Proteomics of Staphylococcus aureus—current state and future challenges

Michael Hecker, Susanne Engelmann, Stuart J Cordwell
Journal of Chromatography. B, Analytical Technologies in the Biomedical and Life Sciences 2003 April 5, 787 (1): 179-95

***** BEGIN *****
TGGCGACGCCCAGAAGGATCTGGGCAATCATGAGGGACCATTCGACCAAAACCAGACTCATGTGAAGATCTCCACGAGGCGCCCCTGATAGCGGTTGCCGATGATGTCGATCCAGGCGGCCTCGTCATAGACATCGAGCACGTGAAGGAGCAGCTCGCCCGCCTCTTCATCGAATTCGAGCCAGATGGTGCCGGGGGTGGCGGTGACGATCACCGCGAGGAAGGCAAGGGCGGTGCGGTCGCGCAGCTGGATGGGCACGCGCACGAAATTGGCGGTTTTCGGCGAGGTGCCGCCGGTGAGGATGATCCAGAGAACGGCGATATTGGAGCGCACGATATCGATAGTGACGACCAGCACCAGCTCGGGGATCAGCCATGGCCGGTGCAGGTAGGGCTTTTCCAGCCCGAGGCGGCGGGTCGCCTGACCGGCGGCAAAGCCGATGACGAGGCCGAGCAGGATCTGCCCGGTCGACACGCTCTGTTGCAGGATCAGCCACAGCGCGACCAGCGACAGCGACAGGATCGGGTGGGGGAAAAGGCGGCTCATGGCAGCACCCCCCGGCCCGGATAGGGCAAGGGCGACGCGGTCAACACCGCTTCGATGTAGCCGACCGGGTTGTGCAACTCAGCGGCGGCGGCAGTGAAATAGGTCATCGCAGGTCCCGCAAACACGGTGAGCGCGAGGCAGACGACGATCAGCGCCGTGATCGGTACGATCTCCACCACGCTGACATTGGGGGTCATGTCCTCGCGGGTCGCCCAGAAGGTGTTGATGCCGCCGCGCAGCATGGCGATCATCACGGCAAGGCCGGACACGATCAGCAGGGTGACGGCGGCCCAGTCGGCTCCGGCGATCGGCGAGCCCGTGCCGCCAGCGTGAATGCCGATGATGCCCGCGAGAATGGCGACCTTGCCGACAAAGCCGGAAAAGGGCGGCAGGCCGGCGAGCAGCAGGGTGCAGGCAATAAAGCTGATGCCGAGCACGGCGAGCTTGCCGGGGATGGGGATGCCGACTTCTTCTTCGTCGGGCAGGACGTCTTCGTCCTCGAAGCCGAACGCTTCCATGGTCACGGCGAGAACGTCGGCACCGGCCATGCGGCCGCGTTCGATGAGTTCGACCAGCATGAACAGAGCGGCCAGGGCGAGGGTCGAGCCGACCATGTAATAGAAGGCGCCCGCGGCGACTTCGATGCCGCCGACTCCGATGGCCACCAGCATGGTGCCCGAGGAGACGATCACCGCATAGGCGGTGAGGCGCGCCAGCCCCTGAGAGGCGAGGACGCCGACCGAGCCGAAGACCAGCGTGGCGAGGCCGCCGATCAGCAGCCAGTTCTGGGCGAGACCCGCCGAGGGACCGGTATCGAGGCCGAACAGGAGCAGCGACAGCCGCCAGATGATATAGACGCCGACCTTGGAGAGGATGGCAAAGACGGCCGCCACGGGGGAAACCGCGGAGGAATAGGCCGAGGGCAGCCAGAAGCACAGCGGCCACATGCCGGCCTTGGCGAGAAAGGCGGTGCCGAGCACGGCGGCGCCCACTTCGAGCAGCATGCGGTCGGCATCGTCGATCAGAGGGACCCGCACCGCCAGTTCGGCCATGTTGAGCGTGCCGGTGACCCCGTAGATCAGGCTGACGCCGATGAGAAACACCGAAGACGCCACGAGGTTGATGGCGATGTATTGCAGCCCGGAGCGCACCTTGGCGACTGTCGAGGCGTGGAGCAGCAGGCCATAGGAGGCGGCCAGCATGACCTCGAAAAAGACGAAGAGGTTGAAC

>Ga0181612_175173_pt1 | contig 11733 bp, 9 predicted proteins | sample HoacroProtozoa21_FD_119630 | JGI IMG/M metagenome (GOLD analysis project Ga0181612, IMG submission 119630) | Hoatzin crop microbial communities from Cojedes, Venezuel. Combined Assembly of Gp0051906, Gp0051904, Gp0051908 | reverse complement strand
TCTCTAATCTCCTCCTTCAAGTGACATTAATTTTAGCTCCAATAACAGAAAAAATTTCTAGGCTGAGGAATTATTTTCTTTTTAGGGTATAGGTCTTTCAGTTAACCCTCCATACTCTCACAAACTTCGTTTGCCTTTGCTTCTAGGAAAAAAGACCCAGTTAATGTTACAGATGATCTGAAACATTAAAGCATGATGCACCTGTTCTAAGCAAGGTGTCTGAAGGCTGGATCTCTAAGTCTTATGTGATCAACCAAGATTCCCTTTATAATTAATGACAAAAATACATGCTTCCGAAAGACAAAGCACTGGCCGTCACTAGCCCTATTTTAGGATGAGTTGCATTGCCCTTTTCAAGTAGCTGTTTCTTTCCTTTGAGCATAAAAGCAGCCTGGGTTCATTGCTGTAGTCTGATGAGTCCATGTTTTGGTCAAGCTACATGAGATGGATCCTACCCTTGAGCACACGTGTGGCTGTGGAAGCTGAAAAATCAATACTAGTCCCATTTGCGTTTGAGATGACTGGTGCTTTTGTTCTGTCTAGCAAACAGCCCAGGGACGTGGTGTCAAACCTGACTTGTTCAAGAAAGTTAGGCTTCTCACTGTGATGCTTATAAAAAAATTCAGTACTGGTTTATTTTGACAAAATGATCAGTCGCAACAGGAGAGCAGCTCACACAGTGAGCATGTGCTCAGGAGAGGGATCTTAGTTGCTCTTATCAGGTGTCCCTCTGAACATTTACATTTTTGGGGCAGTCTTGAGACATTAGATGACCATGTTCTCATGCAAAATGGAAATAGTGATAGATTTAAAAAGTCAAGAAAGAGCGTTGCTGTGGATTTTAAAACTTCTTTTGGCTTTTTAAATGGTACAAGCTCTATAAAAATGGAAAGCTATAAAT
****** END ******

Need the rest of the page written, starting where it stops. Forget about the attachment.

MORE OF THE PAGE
This paper presents a short review of the proteome of Staphylococcus aureus, a gram-positive human pathogen of increasing importance for human health as a result of the increasing antibiotic resistance. A proteome reference map is shown which can be used for future studies and is followed by a demonstration of how proteomics could be applied to obtain new information on S. aureus physiology. The proteomic approach can provide new data on the regulation of metabolism as well as of the stress or starvation responses. Proteomic signatures encompassing specific stress or starvation proteins are excellent tools to predict the physiological state of a cell population. Furthermore proteomics is very useful for analysing the size and function of known and unknown regulons and will open a new dimension in the comprehensive understanding of regulatory networks in pathogenicity. Finally, some fields of application of S. aureus proteomics are discussed, including proteomics and strain evaluation, the role of proteomics for analysis of antibiotic resistance or for discovering new targets and diagnostics tools. The review also shows that the post-genome era of S. aureus which began in 2001 with the publication of the genome sequence is still in a preliminary stage, however, the consequent application of proteomics in combination with DNA array techniques and supported by bioinformatics will provide a comprehensive picture on cell physiology and pathogenicity in the near future.

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